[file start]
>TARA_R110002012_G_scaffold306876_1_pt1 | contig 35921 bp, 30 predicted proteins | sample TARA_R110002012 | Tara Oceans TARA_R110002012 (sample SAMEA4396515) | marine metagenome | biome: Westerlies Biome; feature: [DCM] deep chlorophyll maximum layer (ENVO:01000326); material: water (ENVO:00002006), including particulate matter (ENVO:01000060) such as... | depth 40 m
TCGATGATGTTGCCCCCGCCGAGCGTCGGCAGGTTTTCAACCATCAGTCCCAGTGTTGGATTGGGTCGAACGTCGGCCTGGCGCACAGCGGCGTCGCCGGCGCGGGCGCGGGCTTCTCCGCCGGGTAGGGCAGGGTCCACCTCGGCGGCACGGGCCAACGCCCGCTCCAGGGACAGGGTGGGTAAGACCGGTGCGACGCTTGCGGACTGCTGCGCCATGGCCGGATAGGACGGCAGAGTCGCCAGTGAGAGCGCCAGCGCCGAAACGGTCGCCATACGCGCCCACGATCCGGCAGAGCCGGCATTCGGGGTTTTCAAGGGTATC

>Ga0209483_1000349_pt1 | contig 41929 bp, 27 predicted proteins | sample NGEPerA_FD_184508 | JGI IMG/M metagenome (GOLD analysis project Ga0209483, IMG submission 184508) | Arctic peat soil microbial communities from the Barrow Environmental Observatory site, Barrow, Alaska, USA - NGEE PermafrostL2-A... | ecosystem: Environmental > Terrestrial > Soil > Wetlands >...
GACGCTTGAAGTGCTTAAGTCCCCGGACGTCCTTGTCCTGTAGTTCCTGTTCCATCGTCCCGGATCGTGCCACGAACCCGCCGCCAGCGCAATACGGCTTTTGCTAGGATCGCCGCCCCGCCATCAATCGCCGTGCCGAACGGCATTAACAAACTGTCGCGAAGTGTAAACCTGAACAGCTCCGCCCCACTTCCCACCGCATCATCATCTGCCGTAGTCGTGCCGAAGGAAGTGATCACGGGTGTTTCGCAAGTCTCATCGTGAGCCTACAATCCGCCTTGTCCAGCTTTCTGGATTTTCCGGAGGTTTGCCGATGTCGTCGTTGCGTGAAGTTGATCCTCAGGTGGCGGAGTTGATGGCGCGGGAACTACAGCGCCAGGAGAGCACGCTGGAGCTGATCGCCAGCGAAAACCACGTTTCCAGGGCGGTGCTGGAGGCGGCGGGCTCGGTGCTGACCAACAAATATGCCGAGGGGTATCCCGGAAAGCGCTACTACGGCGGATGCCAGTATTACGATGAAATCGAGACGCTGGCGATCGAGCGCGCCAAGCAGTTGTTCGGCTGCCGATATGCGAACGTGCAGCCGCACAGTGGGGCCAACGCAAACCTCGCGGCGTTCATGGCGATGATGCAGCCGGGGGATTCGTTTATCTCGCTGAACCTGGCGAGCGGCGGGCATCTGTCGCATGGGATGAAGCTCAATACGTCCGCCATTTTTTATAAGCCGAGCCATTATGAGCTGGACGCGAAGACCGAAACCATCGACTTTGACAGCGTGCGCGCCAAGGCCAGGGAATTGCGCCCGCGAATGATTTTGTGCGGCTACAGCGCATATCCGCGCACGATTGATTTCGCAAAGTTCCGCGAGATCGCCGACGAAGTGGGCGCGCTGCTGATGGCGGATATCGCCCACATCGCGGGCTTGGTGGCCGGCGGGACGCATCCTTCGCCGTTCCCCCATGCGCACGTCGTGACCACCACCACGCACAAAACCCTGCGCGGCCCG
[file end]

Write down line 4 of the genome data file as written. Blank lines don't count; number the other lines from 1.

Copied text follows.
GACGCTTGAAGTGCTTAAGTCCCCGGACGTCCTTGTCCTGTAGTTCCTGTTCCATCGTCCCGGATCGTGCCACGAACCCGCCGCCAGCGCAATACGGCTTTTGCTAGGATCGCCGCCCCGCCATCAATCGCCGTGCCGAACGGCATTAACAAACTGTCGCGAAGTGTAAACCTGAACAGCTCCGCCCCACTTCCCACCGCATCATCATCTGCCGTAGTCGTGCCGAAGGAAGTGATCACGGGTGTTTCGCAAGTCTCATCGTGAGCCTACAATCCGCCTTGTCCAGCTTTCTGGATTTTCCGGAGGTTTGCCGATGTCGTCGTTGCGTGAAGTTGATCCTCAGGTGGCGGAGTTGATGGCGCGGGAACTACAGCGCCAGGAGAGCACGCTGGAGCTGATCGCCAGCGAAAACCACGTTTCCAGGGCGGTGCTGGAGGCGGCGGGCTCGGTGCTGACCAACAAATATGCCGAGGGGTATCCCGGAAAGCGCTACTACGGCGGATGCCAGTATTACGATGAAATCGAGACGCTGGCGATCGAGCGCGCCAAGCAGTTGTTCGGCTGCCGATATGCGAACGTGCAGCCGCACAGTGGGGCCAACGCAAACCTCGCGGCGTTCATGGCGATGATGCAGCCGGGGGATTCGTTTATCTCGCTGAACCTGGCGAGCGGCGGGCATCTGTCGCATGGGATGAAGCTCAATACGTCCGCCATTTTTTATAAGCCGAGCCATTATGAGCTGGACGCGAAGACCGAAACCATCGACTTTGACAGCGTGCGCGCCAAGGCCAGGGAATTGCGCCCGCGAATGATTTTGTGCGGCTACAGCGCATATCCGCGCACGATTGATTTCGCAAAGTTCCGCGAGATCGCCGACGAAGTGGGCGCGCTGCTGATGGCGGATATCGCCCACATCGCGGGCTTGGTGGCCGGCGGGACGCATCCTTCGCCGTTCCCCCATGCGCACGTCGTGACCACCACCACGCACAAAACCCTGCGCGGCCCG